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Int. J. Mol. Sci. 2015, 16(10), 24369-24386; doi:10.3390/ijms161024369

Expression of Vitamin D Receptor (VDR) Positively Correlates with Survival of Urothelial Bladder Cancer Patients

1
Department of Tumour Pathology and Pathomorphology, Nicolaus Copernicus University Collegium Medicum in Bydgoszcz, Bydgoszcz 85-796, Poland
2
Department of Tumour Pathology and Pathomorphology, Oncology Centre–Prof. Franciszek Łukaszczyk Memorial Hospital, Bydgoszcz 85-796, Poland
3
Department of Urology, Oncology Centre–Prof. Franciszek Łukaszczyk Memorial Hospital, Bydgoszcz 85-796, Poland
4
Departments of Dermatology and Pathology, University of Alabama at Birmingham, Birmingham, AL 35294, USA
5
Department of Veteran Affairs (VA) Medical Center, Birmingham, AL 35294, USA
*
Author to whom correspondence should be addressed.
Academic Editor: Roman Perez-Fernandez
Received: 6 August 2015 / Revised: 12 September 2015 / Accepted: 25 September 2015 / Published: 15 October 2015
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Abstract

Vitamin D3 shows tumoristatic and anticancer effects by acting through the vitamin D receptor (VDR), while hydroxylation of 25-hydroxyvitamin D3 at position 1α by CYP27B1 is an essential step in its activation. The expression of both the VDR and CYP27B1 has been found in many normal and cancer tissues, but there is a lack of information about its expression in human bladder cancers. The aim of the present research was to examine whether the expression of the VDR and CYP27B1 in bladder cancer was related to the prognostic markers and disease outcome. We analyzed VDR and CYP27B1 in samples of tumor and normal tissues obtained from 71 urinary bladder cancer patients. The highest VDR immunostaining was found in normal epithelium and was significantly lower in bladder cancer cells (p < 0.001 with Mann–Whitney U test). VDR expression was lowest in more advanced (pT2b–pT4) (p = 0.005 with Mann–Whitney U test) and metastasizing cancers (p < 0.05 and p = 0.004 with Mann–Whitney U test for nuclear and cytoplasmic VDR immunostaining, respectively). The lack of cytoplasmic and nuclear VDR was also related to shorter overall survival (for cytoplasmic VDR immunolocalization 13.3 vs. 55.3 months of survival, HR = 1.92, p = 0.04 and for nuclear VDR immunostaining 13.5 vs. 55.3 months of survival, HR = 2.47, p = 0.002 with Mantel-Cox test). In cases with the lack of high cytoplasmic VDR staining the non-classic differentiations (NDs) was observed in higher percentage of tumor area. CYP27B1 expression was lower in cancer cells than in normal epithelial cells (p = 0.03 with Mann–Whitney U test), but its expression did not correlate with tumor stage (pT), metastasizing, grade, mitotic activity or overall survival. In conclusion, expression of the VDR and CYP27B1 are deregulated in urothelial bladder cancers. Although our results showing a relationship between the decreased VDR expression and prognostic markers and survival time indicate potential usefulness of VDR as a new indicator of a poorer prognosis, further studies are needed in different patient cohorts by independent groups to validate this hypothesis. We also suggest that vitamin D-based therapies may represent an adjuvant strategy in treatment for bladder cancers expressing VDR. View Full-Text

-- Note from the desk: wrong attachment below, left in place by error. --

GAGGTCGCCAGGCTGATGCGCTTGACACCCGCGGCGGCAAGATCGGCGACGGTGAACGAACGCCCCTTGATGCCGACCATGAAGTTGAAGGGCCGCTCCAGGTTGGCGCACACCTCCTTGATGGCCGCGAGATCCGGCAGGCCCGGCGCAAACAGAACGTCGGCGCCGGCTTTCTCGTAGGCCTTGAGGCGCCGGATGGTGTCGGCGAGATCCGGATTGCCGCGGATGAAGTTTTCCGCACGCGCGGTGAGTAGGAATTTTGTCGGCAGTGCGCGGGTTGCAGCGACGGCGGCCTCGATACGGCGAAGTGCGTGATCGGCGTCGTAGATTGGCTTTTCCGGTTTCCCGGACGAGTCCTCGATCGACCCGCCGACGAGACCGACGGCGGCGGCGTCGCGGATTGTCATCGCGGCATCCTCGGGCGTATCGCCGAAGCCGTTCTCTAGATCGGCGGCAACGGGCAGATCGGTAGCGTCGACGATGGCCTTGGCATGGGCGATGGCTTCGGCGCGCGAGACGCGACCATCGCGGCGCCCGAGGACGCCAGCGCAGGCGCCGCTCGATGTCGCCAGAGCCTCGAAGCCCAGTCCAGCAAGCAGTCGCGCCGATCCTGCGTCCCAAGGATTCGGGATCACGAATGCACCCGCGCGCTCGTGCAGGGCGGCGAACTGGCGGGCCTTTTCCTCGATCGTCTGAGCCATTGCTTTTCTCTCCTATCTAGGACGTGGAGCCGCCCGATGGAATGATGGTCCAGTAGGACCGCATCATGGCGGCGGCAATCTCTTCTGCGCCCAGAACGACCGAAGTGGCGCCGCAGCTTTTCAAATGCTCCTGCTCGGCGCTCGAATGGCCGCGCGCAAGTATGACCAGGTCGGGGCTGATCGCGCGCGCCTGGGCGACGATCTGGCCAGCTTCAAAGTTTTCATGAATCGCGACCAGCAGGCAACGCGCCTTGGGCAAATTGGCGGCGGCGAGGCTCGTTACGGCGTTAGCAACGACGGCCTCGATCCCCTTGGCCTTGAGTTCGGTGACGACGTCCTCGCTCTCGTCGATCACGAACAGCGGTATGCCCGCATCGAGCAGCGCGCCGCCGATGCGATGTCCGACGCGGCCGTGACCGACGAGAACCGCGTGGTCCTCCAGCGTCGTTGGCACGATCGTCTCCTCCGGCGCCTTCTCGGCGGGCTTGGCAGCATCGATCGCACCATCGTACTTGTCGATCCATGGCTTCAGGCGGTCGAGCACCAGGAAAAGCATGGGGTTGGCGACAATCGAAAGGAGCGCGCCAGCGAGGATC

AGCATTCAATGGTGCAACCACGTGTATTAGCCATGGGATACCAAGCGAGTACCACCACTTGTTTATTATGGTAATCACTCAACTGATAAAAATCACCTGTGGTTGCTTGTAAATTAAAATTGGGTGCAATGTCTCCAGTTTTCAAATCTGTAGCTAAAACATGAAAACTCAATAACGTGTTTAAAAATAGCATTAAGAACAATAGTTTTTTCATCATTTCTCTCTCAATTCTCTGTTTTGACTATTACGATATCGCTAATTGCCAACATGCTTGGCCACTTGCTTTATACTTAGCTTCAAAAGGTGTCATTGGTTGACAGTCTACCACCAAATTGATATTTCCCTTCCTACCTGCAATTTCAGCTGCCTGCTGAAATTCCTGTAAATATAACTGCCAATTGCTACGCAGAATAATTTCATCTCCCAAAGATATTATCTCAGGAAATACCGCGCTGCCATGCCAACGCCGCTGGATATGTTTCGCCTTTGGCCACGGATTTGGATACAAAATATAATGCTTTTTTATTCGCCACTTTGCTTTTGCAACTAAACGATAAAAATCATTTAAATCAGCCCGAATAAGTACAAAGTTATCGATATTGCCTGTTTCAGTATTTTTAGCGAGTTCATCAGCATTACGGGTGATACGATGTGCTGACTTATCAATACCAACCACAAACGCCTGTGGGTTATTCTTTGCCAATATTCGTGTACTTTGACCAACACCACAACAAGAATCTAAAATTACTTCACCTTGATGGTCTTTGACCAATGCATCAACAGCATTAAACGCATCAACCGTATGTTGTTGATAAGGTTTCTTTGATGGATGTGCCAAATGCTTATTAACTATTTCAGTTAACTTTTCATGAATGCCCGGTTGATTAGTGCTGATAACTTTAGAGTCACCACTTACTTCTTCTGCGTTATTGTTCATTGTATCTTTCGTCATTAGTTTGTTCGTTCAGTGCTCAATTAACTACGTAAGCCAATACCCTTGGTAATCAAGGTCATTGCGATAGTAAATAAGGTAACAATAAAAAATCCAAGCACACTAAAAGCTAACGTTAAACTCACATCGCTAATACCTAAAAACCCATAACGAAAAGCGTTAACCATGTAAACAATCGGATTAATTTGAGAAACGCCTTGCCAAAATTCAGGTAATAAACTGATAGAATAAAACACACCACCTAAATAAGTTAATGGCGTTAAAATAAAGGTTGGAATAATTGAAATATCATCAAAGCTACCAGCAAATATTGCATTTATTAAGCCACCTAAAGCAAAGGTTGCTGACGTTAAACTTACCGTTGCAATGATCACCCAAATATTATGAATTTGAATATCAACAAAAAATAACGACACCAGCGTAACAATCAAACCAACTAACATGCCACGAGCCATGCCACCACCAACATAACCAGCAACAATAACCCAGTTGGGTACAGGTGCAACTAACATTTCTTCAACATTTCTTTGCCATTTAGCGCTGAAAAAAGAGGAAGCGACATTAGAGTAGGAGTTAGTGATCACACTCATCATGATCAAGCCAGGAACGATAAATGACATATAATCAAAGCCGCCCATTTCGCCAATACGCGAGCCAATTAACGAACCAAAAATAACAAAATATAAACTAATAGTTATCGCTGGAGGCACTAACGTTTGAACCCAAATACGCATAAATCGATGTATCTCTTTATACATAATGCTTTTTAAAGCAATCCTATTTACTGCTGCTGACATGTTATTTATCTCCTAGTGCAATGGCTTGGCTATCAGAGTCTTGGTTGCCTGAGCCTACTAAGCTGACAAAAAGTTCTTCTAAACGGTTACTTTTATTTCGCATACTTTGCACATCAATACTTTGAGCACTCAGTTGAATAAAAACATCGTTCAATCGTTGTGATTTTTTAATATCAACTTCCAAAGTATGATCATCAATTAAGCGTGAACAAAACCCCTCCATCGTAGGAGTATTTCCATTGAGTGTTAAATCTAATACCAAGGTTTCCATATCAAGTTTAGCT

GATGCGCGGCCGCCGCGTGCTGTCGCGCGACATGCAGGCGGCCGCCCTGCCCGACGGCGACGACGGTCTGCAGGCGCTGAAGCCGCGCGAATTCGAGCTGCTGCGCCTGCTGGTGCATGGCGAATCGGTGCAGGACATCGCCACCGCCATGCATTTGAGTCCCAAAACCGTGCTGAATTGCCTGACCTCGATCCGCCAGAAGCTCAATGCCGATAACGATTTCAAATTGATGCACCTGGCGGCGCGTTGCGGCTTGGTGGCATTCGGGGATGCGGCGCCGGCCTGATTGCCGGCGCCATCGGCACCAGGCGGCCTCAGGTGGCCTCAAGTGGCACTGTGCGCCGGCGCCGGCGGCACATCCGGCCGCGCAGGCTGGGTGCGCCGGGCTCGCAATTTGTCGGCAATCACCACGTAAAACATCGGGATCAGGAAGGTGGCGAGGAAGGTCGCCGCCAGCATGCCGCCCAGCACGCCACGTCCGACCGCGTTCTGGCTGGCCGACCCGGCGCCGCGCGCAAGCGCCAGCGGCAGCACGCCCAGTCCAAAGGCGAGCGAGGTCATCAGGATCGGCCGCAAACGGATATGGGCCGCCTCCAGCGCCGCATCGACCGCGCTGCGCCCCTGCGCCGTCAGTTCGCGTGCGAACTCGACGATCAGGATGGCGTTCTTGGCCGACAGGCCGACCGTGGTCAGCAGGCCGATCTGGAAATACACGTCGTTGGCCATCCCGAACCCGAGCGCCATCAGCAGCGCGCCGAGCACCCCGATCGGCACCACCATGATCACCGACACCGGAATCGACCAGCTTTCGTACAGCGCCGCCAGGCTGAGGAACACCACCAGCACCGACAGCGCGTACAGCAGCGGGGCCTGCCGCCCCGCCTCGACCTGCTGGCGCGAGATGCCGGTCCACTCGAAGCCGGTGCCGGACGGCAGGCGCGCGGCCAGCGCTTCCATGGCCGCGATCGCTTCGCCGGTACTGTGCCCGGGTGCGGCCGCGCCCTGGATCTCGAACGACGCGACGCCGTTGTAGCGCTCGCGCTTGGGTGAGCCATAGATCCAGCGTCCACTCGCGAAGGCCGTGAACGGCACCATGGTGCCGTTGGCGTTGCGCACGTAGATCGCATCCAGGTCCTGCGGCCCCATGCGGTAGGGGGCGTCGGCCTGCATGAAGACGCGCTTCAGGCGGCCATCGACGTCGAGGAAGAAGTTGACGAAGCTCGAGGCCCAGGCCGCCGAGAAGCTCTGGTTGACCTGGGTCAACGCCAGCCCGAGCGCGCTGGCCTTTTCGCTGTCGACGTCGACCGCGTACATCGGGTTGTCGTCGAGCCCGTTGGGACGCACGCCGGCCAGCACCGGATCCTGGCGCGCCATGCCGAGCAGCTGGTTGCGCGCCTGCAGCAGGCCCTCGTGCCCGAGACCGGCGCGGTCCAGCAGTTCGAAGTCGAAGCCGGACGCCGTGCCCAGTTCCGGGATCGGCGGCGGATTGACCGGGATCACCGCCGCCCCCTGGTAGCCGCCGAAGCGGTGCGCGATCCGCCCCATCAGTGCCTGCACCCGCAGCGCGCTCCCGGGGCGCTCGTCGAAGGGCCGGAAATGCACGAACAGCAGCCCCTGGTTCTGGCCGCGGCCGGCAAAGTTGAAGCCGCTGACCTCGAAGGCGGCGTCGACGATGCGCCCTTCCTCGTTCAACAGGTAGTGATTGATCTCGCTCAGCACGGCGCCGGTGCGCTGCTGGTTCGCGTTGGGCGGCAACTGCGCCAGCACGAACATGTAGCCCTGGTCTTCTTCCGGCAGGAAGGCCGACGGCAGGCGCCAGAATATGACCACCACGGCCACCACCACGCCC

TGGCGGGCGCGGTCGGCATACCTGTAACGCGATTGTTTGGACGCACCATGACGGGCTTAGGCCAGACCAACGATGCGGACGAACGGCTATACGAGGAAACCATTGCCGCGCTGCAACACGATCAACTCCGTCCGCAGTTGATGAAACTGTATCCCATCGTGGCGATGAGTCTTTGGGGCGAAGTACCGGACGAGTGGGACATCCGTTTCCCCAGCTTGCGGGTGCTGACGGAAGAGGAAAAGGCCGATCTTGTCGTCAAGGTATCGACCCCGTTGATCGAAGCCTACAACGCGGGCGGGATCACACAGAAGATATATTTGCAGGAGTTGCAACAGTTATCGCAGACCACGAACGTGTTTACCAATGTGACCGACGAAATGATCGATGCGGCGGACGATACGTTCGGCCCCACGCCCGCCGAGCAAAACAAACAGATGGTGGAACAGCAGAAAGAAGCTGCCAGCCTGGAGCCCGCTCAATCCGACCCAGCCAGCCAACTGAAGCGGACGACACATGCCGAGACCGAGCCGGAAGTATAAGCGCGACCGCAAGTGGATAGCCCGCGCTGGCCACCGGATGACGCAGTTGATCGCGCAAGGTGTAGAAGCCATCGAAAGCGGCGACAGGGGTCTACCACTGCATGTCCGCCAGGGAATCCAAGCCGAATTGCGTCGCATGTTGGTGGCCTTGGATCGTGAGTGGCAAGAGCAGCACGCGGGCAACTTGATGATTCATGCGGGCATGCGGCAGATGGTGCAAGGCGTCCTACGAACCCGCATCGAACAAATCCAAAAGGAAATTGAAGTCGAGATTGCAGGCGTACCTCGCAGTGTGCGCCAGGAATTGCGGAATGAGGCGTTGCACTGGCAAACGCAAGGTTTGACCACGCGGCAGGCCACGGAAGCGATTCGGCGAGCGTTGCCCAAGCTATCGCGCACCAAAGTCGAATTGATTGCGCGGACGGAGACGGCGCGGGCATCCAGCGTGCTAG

Keywords: vitamin D receptor (VDR); urothelial bladder cancer; survival; vitamin D; CYP27B1 vitamin D receptor (VDR); urothelial bladder cancer; survival; vitamin D; CYP27B1
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This is an open access article distributed under the Creative Commons Attribution License which permits unrestricted use, distribution, and reproduction in any medium, provided the original work is properly cited. (CC BY 4.0).

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Jóźwicki, W.; Brożyna, A.A.; Siekiera, J.; Slominski, A.T. Expression of Vitamin D Receptor (VDR) Positively Correlates with Survival of Urothelial Bladder Cancer Patients. Int. J. Mol. Sci. 2015, 16, 24369-24386.

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